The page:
4

I am sure we have all run into a scenario where a 3rd part API complains with an incomplete stack trace. In essence the error handling in the 3rd party API does something like this,

catch (WhateverException e) {
   throw new ConfusingException("Something terrible happened, BUT I won't tell you what!");
}

Now here when the ConfusingException is thrown it doesn't pass WhateverException as the cause in the second param, and hence when the someone using this API gets the exception they wouldn't get the whole trace. Sadly, it is still common to see people write such code and it gets worse when you have no control over the code.

What is the strategy you would follow when faced with the situation - how do you find the exception message and line on which WhateverException was raised?

8

Your best chance would be to run the application with a debugger and set a breakpoint on that line (or the constructor of ConfusingException).

It is possible to set a break point even in 3rd part applications when source may be unavailable. As in this case in the method or ConfusingException as suggested here.

  • Thanks Michael, voted up and added a link as to how to do it when source isn't available as the question indicated. – Yazad May 6 '15 at 22:32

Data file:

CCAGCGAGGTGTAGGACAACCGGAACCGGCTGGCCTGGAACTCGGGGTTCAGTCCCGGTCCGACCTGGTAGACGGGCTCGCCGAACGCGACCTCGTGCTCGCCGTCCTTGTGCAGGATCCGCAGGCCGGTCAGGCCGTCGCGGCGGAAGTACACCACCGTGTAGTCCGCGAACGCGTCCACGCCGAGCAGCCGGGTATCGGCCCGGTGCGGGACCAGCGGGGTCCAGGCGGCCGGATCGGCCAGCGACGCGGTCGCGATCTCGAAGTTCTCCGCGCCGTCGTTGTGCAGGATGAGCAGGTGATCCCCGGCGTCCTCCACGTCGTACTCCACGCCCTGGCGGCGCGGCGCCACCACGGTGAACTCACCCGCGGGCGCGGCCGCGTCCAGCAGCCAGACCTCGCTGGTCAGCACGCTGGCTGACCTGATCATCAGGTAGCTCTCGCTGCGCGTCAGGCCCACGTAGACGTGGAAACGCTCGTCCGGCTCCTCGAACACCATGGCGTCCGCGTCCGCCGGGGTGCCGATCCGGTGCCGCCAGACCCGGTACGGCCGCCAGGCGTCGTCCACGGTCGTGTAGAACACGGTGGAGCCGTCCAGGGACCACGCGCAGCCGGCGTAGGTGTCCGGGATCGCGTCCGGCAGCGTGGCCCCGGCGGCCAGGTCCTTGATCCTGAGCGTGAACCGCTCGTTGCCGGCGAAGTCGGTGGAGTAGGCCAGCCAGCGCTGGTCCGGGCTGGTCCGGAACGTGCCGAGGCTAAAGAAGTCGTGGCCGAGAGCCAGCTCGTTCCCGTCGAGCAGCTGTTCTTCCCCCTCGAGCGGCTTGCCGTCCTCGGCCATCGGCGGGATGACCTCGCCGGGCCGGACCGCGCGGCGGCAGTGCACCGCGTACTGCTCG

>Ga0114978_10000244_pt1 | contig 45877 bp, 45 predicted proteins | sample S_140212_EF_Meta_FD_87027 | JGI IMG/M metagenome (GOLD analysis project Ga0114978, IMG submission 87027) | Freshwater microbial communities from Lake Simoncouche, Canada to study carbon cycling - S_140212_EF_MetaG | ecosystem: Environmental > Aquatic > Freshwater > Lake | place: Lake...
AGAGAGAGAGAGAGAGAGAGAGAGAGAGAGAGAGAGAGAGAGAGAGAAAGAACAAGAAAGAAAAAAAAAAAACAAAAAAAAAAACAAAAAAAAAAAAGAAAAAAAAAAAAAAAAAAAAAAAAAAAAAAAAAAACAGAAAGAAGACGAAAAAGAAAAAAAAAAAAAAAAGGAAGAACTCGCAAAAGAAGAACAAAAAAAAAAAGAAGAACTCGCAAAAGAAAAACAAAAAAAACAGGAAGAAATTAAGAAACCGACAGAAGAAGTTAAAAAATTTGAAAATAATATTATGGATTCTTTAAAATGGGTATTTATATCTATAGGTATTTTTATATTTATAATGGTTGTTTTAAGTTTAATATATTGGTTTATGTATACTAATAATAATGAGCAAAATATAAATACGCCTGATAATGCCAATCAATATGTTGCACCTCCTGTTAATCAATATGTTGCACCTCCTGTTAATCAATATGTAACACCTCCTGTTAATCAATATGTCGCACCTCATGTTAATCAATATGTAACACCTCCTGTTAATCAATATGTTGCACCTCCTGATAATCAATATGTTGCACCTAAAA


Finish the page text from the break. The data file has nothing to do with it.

• Not every bad written code has a fix. I think there is not much that we can do. Check logs if they are at least logging the message using correlation Id – Breaking Benjamin Mar 19 at 12:58
-1

You can create an util function like this one :

public static Throwable getRootException(Throwable exception){
 Throwable rootException=exception;
 while(rootException.getCause()!=null){
  rootException = rootException.getCause();
 }
 return rootException;
}

Source : How to get the root exception of any exception

  • 2
    I think the point of the question was what to do when the cause was not included by the 3rd party exception. – doubleYou Feb 12 '18 at 20:10

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